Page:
The Red Violin (1998)
A red-colored violin inspires passion, making its way through three centuries over several owners and countries, eventually ending up at an auction where it may find a new owner.
In present day Montreal, a famous Nicolo Bussotti violin, known as "the red violin," is being auctioned off. During the auction, we flash back to the creation of the violin in 17th century Italy, and follow the violin as it makes its way through an 18th century Austrian monastery, a violinist in 19th century Oxford, China during the Cultural Revolution, and back to Montreal, where a collector tries to establish the identity and the secrets of "the red violin."
The rare Red Violin is up for auction in Montreal. Through a series of five different stories, dating from different periods of time, ranging from 1681 to the present, we see the history of the violin and how it touched the lives of many people.
Duval, a Montréal-based auction house, is in charge of the disposition through auction of a recently discovered private collection of stringed instruments, the jewel of the collection being the so-called red violin - so named for its color - made by Nicolò Bussotti in the late seventeenth century, and most famously once owned by British virtuoso Frederick Pope in the late nineteenth century. The restoration and verification of the instruments, including the authentication of the red violin, was overseen by New York based expert Charles Morritz. Through flashbacks, the history of the ownership of the red violin is presented, some of those stories, while perhaps not as renowned as that of Pope, nonetheless no less interesting. Included in that history is Bussotti's creation of the instrument, which he intended for his yet unborn offspring - who he knew would be a son - it being the perfect instrument in his estimation especially in comparison to all his other creations, and the reason behind the last minute decision to finish the instrument in the distinctive red varnish. Accompanying the stories of the red violin's ownership is that history being present in the bidding room in the importance for those potential bidders of those individual connections to the violin. Interwoven with these stories is the one consistent item beyond the violin itself tying those stories together, namely a tarot card reading for Bussotti's wife Anna late in her pregnancy by the Bussottis' elderly servant Cesca concerning what Anna was anticipating as a difficult birth.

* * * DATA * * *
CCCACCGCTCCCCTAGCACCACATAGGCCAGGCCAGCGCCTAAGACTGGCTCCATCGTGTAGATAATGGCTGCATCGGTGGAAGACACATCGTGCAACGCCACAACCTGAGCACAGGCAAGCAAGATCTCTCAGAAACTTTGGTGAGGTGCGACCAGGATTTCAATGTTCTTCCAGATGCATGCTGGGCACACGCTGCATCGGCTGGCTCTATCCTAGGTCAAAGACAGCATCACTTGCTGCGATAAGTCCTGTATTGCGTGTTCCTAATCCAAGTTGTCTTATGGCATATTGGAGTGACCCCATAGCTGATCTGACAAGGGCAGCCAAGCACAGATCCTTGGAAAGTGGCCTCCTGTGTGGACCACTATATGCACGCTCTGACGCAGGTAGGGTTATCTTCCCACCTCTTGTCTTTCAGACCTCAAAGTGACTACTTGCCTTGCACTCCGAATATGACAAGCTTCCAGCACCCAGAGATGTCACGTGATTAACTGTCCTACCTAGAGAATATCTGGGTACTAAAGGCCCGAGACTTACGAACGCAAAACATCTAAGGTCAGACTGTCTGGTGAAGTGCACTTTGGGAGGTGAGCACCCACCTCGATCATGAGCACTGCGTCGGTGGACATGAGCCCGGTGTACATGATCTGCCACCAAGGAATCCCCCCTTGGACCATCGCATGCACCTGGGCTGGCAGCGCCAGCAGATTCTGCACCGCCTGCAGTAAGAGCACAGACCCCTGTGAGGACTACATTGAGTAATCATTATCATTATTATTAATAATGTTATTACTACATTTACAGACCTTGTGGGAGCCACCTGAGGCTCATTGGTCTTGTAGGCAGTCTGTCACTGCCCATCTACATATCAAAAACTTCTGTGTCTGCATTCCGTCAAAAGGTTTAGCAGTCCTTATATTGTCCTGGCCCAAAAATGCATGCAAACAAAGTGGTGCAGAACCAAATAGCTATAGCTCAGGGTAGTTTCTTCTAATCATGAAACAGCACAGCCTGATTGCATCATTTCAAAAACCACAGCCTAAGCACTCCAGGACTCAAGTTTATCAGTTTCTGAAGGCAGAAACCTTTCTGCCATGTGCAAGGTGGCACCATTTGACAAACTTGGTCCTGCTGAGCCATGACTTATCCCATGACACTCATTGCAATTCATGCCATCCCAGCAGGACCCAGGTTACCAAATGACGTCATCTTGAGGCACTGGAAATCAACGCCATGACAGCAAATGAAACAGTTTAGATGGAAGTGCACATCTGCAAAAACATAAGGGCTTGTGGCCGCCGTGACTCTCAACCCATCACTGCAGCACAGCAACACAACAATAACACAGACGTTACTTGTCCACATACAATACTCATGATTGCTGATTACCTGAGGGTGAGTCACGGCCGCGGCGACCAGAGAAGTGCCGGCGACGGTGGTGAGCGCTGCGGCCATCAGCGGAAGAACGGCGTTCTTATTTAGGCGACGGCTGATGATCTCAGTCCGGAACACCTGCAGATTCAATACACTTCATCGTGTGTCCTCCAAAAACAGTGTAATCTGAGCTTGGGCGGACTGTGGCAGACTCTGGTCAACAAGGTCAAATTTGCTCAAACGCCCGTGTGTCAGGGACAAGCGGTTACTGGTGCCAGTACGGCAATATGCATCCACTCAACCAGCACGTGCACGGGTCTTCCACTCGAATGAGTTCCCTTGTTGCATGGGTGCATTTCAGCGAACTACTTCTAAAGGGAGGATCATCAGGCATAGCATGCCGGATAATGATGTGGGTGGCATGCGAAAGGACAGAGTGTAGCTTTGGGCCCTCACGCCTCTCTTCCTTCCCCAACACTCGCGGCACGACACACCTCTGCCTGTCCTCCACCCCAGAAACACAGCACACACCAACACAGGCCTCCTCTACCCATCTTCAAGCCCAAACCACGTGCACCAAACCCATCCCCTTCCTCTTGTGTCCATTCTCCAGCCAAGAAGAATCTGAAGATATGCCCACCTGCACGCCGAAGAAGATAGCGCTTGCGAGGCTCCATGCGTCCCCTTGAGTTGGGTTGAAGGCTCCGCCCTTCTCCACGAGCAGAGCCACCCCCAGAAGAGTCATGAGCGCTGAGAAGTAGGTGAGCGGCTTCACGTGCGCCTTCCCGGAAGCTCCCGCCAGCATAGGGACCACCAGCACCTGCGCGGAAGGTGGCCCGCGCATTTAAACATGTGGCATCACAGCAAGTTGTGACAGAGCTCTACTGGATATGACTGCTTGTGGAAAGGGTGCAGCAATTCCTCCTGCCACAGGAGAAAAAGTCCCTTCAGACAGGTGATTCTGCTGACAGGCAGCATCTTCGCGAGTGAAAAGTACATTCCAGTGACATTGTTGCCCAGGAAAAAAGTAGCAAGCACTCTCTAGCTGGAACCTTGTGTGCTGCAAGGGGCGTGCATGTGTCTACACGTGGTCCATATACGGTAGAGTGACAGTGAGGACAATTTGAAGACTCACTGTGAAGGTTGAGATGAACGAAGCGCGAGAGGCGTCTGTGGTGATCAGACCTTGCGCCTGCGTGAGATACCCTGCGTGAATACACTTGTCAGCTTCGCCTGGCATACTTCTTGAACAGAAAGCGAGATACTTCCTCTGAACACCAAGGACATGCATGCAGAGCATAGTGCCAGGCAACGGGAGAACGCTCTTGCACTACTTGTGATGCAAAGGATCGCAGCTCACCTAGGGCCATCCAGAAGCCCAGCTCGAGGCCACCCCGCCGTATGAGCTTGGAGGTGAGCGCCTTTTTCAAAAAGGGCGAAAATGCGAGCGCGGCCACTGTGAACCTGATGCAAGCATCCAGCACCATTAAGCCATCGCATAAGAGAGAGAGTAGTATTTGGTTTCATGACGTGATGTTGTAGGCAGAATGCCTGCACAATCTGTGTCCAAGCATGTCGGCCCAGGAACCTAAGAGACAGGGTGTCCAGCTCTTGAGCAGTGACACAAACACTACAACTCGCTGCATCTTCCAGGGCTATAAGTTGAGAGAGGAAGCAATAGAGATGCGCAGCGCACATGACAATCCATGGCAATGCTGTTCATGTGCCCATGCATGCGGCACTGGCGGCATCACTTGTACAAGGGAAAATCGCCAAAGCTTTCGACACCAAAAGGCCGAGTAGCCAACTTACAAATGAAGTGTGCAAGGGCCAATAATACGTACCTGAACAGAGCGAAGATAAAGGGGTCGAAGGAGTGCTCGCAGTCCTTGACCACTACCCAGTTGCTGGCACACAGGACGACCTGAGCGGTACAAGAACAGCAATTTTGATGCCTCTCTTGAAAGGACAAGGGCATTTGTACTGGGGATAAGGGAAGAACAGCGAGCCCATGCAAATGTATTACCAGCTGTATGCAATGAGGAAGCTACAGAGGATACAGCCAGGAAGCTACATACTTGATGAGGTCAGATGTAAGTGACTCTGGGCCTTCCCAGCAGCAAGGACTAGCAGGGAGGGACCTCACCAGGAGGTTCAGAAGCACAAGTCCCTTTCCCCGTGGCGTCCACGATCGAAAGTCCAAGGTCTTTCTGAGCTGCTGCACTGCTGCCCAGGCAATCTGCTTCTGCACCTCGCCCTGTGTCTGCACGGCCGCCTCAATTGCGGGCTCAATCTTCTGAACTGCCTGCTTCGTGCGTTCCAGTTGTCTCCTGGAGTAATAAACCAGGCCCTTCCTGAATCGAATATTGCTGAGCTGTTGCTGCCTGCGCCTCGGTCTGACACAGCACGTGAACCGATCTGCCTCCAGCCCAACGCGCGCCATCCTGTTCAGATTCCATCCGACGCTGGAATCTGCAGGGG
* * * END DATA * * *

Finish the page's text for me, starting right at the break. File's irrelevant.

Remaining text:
- This film centres on a red violin created in 1681 by Cremonese master violinmaker, Nicolo Bussotti, for the forthcoming birth of his child. The film tells the subsequent fate of the violin in episodes, linked together by a fortune telling, read by the servant woman Cesca, for Nicolo´s pregnant wife, Anna. Instead of predicting the future of Anna, the tarot cards reveal the future of the violin. The violin was to become Nicolo´s final masterpiece, an impossible instrument with perfect resonance in all three characteristics. Following the death of his wife Anna in childbirth, Nicolo varnishes the violin with ingredients from which it derives it red colouring. The main return point in the movie is the auctioning of the Red Violin at the Duval auction house in Canada. The film then proceeds to follow the violin's history as it passes from person to person beginning at an Austrian monastery where it goes from child to child, culminating its sojourn at the monastery with a talented orphan of about 6 years age, Kaspar Weiss. Kaspar is taken under the wing of mentor Georges Poussin, but Kaspar comes to an untimely death auditioning to the Prince Mansfeld. The violin "slumbers" in the grave with Kaspar, but is dug up and moves on to have several gypsy owners. One band of gypsies brings the violin to the English country lands of Lord Frederick Pope, who is a violin virtuoso. Lord Pope overhears the violin being played by the gypsies. Pope readily procures what he immediately perceives to be an exceptional violin. He is aesthetically or carnally transfixed by this one violin in such a manner that his jealous lover first leaves him to travel to Europe, then returns unannounced. Whereupon she shoots the violin when she discovers Pope in bed in a ménage-a-trois with the violin & another woman. Subsequently Pope kills himself and the violin gets taken to China by Pope´s former servant who sells it at the bond shop of a Shanghai merchant. This merchant only sees the value of the gemstone mounted in the scroll of the violin, and he removes the stone. By 1937 the violin belongs to a bourgeois Chinese family.The violin then barely survives the Great Proletarian Cultural Revolution of a communist China which at that time found western music unacceptable. Ultimately, when the collector dies the Chinese government "inherits" the by now anonymous violin in a motley collection of stringed instruments, including at least one genuine Stradivarius. At the Canadian auction descendants of the previous owners of the violin are there competing for the red, together with one Charles Morritz (Samuel L. Jackson) who is a violin expert who was to authenticate and value the Stradivarius for Canadian customs assessment. Serendipitously Morritz is one of the few people who suspects the truth about the anonymous red instrument included in the consignment from China. He tries to keep his suspicions secret, but as the film proceeds we see one after another determined buyers of the red violin arrive at the auction.